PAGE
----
The Division of Real Estate continues to take calls, inquiries and complaints regarding real estate brokers who advertise properties as "coming soon." The major concerns regarding "coming soon" listings are that the property has limited exposure on the open market and the perception that the broker is trying to capture both sides of the transaction, otherwise known as "double ending the deal." CP-44 outlines a broker's obligation to exercise reasonable skill and care when advising a seller or landlord of the advantages or disadvantages of different marketing methods. Further, the manner in which the broker and seller or landlord agree to market the property must be memorialized in writing in the listing contract, prior to any marketing being performed.
Let's review CP-44 and take a further look at this issue:
CP-44 Commission Position on Coming Soon Listings (Adopted June 3, 2014)
The Commission has received inquiries and complaints regarding real estate brokers (“brokers”) who advertise properties as “coming soon” to the market. The common complaint the Commission receives about “coming soon” listings is that the listing broker provides limited exposure of the property on the open market in an effort to broker both sides of the transaction, or “double end the deal”. Many of the complaints that the Commission receives indicate that once the property is entered into a multiple listing service, becomes available for showings or is otherwise given full market exposure, the listing broker notifies any parties interested that the property is already under contract. While the Commission cannot impose limitations on how a property is marketed for sale or lease, a broker must comply with the license law.
Among other duties, §12-61-804(1), C.R.S. requires a broker acting as a single agent engaged by a seller or a landlord, to “ exercise reasonable skill and care for the seller or landlord” and “promote the interests of the seller or landlord with the utmost good faith, loyalty, and fidelity”. A broker who acts as a transaction broker for the seller or landlord is also required to “exercise reasonable skill and care”, among the other responsibilities and obligations enumerated in §12-61-807, C.R.S.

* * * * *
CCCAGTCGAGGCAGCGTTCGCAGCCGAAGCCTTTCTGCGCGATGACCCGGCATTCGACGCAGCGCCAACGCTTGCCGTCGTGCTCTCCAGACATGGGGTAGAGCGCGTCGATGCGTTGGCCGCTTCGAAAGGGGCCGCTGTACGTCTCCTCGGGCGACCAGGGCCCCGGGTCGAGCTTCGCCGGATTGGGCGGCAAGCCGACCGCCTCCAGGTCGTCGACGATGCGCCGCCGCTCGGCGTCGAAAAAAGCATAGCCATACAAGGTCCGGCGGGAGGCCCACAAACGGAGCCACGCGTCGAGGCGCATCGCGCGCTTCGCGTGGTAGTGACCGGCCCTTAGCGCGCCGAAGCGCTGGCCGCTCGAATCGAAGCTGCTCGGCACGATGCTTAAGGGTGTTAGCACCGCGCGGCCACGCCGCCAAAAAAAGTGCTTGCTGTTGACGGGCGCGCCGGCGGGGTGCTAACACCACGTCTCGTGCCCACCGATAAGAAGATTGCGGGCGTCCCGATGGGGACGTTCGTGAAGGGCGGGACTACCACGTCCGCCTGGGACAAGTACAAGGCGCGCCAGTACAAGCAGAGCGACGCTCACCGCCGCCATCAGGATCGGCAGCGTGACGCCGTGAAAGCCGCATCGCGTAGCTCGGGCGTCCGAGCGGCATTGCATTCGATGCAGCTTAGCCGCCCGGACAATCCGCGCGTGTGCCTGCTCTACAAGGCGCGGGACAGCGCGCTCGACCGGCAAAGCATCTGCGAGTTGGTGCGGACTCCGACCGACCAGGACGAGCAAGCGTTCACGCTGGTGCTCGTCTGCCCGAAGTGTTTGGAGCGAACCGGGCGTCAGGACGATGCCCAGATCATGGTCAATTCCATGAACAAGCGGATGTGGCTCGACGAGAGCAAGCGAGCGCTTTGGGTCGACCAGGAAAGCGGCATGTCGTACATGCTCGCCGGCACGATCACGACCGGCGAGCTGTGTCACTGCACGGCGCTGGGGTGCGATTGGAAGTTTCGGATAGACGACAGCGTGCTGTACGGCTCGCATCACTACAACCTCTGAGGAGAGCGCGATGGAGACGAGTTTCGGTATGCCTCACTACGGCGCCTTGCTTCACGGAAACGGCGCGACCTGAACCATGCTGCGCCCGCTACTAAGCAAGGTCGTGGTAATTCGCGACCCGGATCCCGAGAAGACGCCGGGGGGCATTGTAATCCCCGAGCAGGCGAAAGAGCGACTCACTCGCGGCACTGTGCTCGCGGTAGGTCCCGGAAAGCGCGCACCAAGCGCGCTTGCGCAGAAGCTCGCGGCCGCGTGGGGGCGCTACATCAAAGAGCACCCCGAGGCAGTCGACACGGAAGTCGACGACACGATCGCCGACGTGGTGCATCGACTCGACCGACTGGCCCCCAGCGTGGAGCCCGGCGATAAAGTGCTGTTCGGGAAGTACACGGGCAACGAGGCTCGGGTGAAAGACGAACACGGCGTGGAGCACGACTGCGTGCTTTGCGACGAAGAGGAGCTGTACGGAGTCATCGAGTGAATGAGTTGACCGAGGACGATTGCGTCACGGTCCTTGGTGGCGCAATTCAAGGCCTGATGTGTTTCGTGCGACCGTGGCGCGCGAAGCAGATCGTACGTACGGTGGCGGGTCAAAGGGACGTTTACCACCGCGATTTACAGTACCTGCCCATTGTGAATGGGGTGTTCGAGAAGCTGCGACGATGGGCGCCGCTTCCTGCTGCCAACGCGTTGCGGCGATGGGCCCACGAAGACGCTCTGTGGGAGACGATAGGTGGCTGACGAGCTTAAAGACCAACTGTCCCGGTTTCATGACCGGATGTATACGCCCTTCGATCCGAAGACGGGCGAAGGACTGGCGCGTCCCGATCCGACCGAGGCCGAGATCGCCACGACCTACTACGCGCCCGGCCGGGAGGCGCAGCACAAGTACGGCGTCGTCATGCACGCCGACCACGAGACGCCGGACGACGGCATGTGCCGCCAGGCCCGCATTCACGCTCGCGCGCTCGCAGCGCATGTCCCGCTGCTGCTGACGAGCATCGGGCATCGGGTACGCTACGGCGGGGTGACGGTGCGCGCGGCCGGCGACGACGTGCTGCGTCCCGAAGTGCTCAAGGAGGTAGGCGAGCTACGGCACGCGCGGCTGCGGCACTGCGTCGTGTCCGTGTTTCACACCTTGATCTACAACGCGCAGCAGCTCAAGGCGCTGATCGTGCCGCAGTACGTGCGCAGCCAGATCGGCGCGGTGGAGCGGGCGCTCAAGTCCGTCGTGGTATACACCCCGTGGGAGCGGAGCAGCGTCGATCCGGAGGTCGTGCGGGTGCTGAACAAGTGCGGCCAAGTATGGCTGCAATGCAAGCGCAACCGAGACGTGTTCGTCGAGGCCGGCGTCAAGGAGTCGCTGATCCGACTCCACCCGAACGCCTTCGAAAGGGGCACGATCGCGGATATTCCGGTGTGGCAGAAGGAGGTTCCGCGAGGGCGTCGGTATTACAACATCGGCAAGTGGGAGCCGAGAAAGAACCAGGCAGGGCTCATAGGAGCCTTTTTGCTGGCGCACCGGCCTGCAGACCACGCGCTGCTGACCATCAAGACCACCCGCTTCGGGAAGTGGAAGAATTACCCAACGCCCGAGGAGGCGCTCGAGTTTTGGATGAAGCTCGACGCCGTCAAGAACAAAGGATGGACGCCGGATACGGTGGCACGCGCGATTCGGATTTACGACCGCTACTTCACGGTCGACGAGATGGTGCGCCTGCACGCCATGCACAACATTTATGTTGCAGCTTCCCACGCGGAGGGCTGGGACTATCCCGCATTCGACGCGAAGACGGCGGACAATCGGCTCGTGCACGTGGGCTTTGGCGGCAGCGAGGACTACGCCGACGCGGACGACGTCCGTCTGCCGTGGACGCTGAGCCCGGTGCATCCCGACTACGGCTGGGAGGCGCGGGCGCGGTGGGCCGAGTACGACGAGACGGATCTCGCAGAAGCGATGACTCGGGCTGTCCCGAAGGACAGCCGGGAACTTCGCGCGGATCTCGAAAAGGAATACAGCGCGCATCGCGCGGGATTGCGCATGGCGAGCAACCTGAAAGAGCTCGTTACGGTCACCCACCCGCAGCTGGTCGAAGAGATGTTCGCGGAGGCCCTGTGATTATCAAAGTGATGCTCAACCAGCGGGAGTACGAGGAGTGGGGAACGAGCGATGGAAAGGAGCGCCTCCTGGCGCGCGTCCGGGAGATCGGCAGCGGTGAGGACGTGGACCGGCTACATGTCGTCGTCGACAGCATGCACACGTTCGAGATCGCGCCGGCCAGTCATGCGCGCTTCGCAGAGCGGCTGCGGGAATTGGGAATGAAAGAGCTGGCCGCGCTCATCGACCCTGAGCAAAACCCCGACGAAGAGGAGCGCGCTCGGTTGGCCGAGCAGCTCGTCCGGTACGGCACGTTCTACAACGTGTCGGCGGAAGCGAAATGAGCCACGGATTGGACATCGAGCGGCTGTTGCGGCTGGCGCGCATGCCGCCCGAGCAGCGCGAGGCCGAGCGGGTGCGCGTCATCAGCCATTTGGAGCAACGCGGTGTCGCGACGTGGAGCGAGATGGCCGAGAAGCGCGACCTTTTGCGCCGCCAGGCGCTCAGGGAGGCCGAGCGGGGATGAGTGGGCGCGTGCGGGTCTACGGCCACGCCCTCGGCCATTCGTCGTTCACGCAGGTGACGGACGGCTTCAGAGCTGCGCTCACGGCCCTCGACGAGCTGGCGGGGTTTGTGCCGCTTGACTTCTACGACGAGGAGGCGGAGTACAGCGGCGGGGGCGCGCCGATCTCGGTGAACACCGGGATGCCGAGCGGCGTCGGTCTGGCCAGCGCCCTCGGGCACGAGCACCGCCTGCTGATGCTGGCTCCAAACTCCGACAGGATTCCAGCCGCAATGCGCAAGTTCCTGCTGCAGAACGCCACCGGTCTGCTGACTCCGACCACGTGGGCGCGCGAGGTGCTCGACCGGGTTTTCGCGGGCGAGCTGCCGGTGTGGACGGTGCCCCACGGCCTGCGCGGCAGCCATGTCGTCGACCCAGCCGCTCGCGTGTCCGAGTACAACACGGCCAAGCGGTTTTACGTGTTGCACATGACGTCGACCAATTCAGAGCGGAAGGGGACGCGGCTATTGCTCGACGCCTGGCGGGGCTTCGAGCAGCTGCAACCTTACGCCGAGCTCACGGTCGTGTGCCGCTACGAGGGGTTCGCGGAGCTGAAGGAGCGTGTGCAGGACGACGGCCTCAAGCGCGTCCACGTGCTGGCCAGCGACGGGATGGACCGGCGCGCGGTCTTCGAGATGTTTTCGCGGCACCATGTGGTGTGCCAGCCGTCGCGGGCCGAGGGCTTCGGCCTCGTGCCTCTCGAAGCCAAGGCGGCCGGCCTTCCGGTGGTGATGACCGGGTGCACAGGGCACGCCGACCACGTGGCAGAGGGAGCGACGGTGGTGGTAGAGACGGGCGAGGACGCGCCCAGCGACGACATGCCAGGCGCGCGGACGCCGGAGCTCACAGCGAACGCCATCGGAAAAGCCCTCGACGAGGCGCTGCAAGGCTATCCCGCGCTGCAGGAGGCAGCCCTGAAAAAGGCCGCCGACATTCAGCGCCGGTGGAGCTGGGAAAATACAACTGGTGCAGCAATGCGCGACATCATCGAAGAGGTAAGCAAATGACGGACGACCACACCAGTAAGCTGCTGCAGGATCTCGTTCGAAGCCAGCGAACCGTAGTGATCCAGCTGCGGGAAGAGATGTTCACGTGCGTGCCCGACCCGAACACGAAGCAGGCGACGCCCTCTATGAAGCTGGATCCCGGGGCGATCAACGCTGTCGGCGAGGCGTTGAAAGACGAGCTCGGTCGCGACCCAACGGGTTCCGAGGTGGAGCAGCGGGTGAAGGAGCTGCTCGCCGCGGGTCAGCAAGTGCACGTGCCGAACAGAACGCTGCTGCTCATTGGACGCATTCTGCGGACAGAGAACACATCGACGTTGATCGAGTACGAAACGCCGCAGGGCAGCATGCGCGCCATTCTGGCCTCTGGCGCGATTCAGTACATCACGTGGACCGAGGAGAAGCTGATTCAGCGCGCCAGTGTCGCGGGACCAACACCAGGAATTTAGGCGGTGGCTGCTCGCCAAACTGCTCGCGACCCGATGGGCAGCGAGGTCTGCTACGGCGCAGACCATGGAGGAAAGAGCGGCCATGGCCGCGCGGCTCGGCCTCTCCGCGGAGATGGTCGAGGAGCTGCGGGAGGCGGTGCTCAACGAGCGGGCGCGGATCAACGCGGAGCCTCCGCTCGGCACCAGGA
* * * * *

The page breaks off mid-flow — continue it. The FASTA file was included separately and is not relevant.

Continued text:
During the negotiation of the listing contract, and as part of the broker’s obligation to exercise reasonable skill and care, a broker is responsible for advising the seller or landlord “of any material benefits or risks of a transaction which are actually known by the broker”. This includes limiting a property’s market exposure by delaying access for showings or open houses, or limiting the amount of time that the seller or landlord will consider offers. Motivation for limiting exposure of the property should be carefully considered. Is the property being marketed as “coming soon” because the seller is preparing it for sale or lease? This would be a legitimate use of that particular marketing method. However, if the property is being marketed as “coming soon” in an effort for the listing broker to acquire a buyer and “double end” the transaction, this would be a violation of the license law because the broker is not exercising reasonable skill and care. If the broker is a single agent for the seller or landlord, the broker may be viewed by the Commission as also failing to promote the interests of the seller or landlord with the utmost good faith, loyalty and fidelity. Finally, a broker who places the importance of his commission above his duties, responsibilities or obligations to the consumer who has engaged him is practicing business in a manner that endangers the interest of the public.
Ultimately, it is the seller or landlord’s decision how, when and where the property will be marketed. A broker who fails to advise a seller or landlord of the material benefits or risks, or does not allow the seller or landlord to decide how the property will be marketed, may be subject to license discipline by the Commission. The manner in which the broker and seller or landlord agree to market the property must be memorialized in writing in the listing contract prior to any marketing being performed.?
Written and Published by: VanEd